Home  »  Volume XI: English THE PERIOD OF THE FRENCH REVOLUTION  »  § 8. Mrs. Inchbald: A Simple Story, Nature and Art

The Cambridge History of English and American Literature in 18 Volumes (1907–21).
Volume XI. The Period of the French Revolution.

XIII. The Growth of the Later Novel

§ 8. Mrs. Inchbald: A Simple Story, Nature and Art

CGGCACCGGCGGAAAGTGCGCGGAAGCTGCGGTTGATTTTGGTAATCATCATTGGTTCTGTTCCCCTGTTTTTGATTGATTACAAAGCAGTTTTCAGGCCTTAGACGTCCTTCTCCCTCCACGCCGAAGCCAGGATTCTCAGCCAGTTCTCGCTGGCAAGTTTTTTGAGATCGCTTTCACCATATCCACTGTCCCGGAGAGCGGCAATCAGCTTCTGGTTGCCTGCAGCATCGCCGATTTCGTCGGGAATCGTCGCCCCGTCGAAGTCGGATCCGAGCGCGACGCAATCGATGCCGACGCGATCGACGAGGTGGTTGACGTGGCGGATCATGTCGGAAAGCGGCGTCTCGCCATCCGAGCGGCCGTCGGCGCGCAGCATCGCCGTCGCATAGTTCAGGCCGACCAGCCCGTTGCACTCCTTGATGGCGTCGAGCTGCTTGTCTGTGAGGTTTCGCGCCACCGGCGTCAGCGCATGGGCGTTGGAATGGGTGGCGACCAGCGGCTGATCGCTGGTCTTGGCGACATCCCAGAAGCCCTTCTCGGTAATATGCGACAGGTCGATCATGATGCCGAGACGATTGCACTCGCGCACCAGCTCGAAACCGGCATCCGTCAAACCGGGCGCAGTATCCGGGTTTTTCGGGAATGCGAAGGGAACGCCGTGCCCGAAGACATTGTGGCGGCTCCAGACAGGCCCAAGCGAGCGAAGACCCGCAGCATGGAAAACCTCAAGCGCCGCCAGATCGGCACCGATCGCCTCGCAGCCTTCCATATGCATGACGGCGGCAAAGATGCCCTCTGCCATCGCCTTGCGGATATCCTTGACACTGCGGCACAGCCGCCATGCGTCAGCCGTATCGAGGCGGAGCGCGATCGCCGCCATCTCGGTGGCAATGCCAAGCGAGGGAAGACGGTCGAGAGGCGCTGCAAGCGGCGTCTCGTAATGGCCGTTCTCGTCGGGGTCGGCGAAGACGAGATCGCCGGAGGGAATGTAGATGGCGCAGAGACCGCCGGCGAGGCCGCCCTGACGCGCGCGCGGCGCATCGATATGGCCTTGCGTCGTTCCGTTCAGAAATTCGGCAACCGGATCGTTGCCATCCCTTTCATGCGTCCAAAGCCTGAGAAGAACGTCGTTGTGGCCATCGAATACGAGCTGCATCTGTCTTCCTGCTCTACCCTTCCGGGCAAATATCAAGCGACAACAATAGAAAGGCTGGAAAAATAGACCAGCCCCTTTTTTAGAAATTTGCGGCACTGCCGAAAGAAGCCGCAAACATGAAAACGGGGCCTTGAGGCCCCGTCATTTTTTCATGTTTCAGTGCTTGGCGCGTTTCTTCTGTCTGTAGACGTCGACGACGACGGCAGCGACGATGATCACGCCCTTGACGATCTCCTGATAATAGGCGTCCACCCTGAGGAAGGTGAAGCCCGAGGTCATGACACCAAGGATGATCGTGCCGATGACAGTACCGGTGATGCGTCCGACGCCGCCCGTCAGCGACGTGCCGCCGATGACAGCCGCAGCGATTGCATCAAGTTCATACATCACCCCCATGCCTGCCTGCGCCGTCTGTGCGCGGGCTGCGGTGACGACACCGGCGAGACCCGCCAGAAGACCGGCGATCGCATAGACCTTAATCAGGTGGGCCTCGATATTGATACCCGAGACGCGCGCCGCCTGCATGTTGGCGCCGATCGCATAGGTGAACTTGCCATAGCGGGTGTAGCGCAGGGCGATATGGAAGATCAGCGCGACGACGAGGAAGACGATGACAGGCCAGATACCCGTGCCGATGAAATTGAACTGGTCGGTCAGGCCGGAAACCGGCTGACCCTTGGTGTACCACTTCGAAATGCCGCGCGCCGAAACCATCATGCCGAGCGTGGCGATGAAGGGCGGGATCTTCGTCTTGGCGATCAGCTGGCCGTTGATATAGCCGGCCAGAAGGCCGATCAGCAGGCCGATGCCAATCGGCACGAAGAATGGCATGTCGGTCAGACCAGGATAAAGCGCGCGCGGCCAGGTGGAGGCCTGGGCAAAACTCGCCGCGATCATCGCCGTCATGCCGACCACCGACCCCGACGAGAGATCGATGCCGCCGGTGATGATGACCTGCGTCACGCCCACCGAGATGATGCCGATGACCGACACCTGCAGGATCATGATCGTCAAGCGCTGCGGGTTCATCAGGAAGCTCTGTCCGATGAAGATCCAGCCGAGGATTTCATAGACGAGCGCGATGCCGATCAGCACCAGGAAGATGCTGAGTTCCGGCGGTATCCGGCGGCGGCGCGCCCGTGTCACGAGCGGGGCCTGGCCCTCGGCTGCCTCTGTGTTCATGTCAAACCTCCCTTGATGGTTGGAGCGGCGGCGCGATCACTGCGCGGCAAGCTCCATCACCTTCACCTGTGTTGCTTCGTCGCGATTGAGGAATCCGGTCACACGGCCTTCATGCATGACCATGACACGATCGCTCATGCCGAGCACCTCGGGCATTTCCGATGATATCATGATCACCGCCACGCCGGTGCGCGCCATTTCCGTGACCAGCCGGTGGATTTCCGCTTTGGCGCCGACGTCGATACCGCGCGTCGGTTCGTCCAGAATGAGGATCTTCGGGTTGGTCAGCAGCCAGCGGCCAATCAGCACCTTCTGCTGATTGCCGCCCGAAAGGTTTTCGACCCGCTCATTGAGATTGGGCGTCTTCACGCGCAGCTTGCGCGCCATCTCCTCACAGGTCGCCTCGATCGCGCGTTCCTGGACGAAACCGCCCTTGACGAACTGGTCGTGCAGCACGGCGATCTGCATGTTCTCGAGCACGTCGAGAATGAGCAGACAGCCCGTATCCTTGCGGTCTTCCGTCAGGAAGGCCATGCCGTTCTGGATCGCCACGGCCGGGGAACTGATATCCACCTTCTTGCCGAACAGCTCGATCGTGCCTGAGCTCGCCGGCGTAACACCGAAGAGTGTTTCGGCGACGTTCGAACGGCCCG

Mrs. Inchbald, like Holcroft, was an intimate friend of Godwin; indeed, she was one of those rather numerous persons whom that most marriage-seeking of misogamists wished to marry before he fell into the clutches of Mrs. Clairmont. Pretty, clever, an accomplished actress, an industrious woman of letters, with an unblemished character in very queer society, but, very decidedly, a flirt—there was, perhaps, none of these rather heterogeneous qualities or accidents which, taken in connection with the others, was not useful to her as a novelist; and by her novels she has lived. A Simple Story has always been more or less popular: and the curiously “modern” novel Nature and Art, in which a judge sentences to death a woman whom he has formerly seduced, from time to time receives attention. In both, her dramatic experience—for she was playwright as well as actress—enabled her to hit upon strong situations and not contemptibly constructed character; while her purely literary gift enabled her to clothe them in good form. But the criticism passed on her—that prevalent ideas on education and social convention spoil the work of a real artist—is true, except that a real artist would not have allowed the spoiling. Mrs. Inchbald stands apart from Godwin and Holcroft, on the one side, and from Bage, on the other, in the fact that, as some, though not many, other people have done, she combined sincere religious belief (she was a lifelong Roman catholic) with revolutionary political notions; and this saved her, in books as in life, from some blemishes which appear in others of the group. But the demon of extra-literary purpose left the marks of his claws on her.